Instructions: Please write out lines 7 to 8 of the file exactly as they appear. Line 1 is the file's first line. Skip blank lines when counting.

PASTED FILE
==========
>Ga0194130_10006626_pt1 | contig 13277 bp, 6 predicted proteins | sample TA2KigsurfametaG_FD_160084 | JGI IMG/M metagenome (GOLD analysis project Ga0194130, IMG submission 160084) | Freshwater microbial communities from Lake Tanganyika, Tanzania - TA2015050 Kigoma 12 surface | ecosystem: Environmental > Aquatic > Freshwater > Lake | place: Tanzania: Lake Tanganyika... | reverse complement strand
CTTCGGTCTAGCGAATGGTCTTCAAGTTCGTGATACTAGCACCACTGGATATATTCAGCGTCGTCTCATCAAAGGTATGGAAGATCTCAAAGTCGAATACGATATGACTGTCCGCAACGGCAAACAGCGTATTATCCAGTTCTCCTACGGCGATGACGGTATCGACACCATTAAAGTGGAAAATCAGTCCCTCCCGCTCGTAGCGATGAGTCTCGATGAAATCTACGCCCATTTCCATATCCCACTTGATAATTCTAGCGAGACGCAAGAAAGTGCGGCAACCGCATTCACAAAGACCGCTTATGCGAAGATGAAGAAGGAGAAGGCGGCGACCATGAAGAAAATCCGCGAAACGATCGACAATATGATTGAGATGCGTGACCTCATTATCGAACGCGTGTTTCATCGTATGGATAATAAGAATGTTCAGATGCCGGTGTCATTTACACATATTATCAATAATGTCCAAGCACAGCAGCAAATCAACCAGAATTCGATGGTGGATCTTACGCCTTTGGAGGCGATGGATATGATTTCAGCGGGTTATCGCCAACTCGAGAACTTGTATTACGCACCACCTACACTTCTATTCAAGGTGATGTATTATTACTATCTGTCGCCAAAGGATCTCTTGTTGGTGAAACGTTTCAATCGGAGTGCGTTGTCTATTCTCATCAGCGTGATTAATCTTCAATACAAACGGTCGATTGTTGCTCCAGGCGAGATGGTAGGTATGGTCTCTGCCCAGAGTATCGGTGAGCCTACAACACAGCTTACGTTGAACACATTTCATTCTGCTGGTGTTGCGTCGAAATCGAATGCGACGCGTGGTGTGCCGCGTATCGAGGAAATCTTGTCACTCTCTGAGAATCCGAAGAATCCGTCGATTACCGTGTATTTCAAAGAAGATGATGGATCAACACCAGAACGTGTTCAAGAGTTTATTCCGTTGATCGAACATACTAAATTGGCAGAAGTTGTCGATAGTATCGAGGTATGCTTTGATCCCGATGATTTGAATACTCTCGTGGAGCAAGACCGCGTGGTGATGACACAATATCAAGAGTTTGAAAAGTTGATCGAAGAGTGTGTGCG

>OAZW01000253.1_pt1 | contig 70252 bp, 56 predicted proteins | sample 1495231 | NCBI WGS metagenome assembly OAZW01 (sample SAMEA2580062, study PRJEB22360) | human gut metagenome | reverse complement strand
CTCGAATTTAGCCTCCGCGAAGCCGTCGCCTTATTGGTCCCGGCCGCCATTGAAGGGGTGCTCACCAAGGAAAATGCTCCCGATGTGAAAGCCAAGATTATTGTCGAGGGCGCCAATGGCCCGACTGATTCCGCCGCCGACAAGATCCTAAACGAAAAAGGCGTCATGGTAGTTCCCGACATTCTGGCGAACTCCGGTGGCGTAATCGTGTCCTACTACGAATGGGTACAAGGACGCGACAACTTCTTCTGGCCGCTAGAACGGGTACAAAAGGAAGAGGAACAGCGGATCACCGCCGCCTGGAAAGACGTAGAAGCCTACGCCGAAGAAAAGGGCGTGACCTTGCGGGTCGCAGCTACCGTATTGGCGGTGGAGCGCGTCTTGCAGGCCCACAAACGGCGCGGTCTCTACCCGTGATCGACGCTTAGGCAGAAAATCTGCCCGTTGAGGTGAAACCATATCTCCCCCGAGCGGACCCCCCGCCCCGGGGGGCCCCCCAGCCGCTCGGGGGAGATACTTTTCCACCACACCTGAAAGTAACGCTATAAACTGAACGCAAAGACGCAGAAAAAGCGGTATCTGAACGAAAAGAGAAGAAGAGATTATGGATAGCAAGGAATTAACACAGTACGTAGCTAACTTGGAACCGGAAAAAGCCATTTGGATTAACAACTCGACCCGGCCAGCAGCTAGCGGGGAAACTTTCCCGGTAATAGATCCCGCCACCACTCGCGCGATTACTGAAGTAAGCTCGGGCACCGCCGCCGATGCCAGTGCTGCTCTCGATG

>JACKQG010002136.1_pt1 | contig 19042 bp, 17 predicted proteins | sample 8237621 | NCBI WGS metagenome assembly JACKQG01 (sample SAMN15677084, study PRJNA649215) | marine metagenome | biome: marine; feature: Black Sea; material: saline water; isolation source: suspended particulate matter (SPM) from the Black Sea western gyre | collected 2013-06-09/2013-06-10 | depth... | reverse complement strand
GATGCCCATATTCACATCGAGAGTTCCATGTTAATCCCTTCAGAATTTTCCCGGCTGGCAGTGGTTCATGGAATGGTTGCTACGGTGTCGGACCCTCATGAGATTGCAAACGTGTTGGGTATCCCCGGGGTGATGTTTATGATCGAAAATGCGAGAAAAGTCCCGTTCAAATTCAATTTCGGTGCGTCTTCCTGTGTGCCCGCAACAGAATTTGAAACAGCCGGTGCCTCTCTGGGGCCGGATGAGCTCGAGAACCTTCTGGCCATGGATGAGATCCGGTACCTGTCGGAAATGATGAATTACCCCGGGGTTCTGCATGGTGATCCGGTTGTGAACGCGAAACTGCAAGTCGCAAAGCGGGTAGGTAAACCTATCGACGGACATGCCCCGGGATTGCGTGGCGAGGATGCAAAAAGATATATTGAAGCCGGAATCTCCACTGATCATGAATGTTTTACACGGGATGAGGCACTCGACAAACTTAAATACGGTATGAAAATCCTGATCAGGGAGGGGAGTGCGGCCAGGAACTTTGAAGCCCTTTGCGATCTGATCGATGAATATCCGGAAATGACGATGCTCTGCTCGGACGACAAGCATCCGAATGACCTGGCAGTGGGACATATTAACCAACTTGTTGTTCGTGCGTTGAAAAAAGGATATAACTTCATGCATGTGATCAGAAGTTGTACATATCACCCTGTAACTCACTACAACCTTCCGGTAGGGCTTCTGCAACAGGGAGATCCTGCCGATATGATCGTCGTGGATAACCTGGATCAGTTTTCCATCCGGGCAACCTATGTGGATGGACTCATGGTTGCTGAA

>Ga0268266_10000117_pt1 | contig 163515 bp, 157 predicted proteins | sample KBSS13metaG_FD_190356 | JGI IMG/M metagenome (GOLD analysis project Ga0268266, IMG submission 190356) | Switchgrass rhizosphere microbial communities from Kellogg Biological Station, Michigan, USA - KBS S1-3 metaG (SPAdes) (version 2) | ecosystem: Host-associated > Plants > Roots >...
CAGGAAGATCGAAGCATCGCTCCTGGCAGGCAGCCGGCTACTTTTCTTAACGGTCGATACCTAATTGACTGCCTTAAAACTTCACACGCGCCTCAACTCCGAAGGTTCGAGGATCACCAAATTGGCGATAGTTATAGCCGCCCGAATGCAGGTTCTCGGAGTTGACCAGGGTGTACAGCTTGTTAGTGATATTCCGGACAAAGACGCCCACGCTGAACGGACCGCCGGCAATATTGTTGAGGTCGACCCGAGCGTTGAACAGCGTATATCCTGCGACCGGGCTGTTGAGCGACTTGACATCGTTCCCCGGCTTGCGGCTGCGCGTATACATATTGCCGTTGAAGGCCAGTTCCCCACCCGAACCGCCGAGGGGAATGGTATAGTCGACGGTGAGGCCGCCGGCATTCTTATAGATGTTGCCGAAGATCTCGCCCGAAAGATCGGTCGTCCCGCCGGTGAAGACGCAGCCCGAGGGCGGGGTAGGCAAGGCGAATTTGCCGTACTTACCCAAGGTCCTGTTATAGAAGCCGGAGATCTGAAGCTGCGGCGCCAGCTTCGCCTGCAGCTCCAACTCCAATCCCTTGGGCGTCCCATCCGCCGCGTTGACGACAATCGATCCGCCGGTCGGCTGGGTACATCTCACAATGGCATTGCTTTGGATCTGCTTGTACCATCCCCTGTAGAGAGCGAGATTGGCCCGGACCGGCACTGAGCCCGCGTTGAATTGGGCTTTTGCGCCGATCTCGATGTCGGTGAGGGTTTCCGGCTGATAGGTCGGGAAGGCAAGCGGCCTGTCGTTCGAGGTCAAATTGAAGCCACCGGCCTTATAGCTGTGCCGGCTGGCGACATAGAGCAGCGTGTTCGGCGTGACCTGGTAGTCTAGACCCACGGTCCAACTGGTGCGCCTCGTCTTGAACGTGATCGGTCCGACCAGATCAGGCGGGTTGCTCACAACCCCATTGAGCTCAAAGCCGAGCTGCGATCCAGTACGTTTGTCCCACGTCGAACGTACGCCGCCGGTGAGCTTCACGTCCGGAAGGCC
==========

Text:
>Ga0268266_10000117_pt1 | contig 163515 bp, 157 predicted proteins | sample KBSS13metaG_FD_190356 | JGI IMG/M metagenome (GOLD analysis project Ga0268266, IMG submission 190356) | Switchgrass rhizosphere microbial communities from Kellogg Biological Station, Michigan, USA - KBS S1-3 metaG (SPAdes) (version 2) | ecosystem: Host-associated > Plants > Roots >...
CAGGAAGATCGAAGCATCGCTCCTGGCAGGCAGCCGGCTACTTTTCTTAACGGTCGATACCTAATTGACTGCCTTAAAACTTCACACGCGCCTCAACTCCGAAGGTTCGAGGATCACCAAATTGGCGATAGTTATAGCCGCCCGAATGCAGGTTCTCGGAGTTGACCAGGGTGTACAGCTTGTTAGTGATATTCCGGACAAAGACGCCCACGCTGAACGGACCGCCGGCAATATTGTTGAGGTCGACCCGAGCGTTGAACAGCGTATATCCTGCGACCGGGCTGTTGAGCGACTTGACATCGTTCCCCGGCTTGCGGCTGCGCGTATACATATTGCCGTTGAAGGCCAGTTCCCCACCCGAACCGCCGAGGGGAATGGTATAGTCGACGGTGAGGCCGCCGGCATTCTTATAGATGTTGCCGAAGATCTCGCCCGAAAGATCGGTCGTCCCGCCGGTGAAGACGCAGCCCGAGGGCGGGGTAGGCAAGGCGAATTTGCCGTACTTACCCAAGGTCCTGTTATAGAAGCCGGAGATCTGAAGCTGCGGCGCCAGCTTCGCCTGCAGCTCCAACTCCAATCCCTTGGGCGTCCCATCCGCCGCGTTGACGACAATCGATCCGCCGGTCGGCTGGGTACATCTCACAATGGCATTGCTTTGGATCTGCTTGTACCATCCCCTGTAGAGAGCGAGATTGGCCCGGACCGGCACTGAGCCCGCGTTGAATTGGGCTTTTGCGCCGATCTCGATGTCGGTGAGGGTTTCCGGCTGATAGGTCGGGAAGGCAAGCGGCCTGTCGTTCGAGGTCAAATTGAAGCCACCGGCCTTATAGCTGTGCCGGCTGGCGACATAGAGCAGCGTGTTCGGCGTGACCTGGTAGTCTAGACCCACGGTCCAACTGGTGCGCCTCGTCTTGAACGTGATCGGTCCGACCAGATCAGGCGGGTTGCTCACAACCCCATTGAGCTCAAAGCCGAGCTGCGATCCAGTACGTTTGTCCCACGTCGAACGTACGCCGCCGGTGAGCTTCACGTCCGGAAGGCC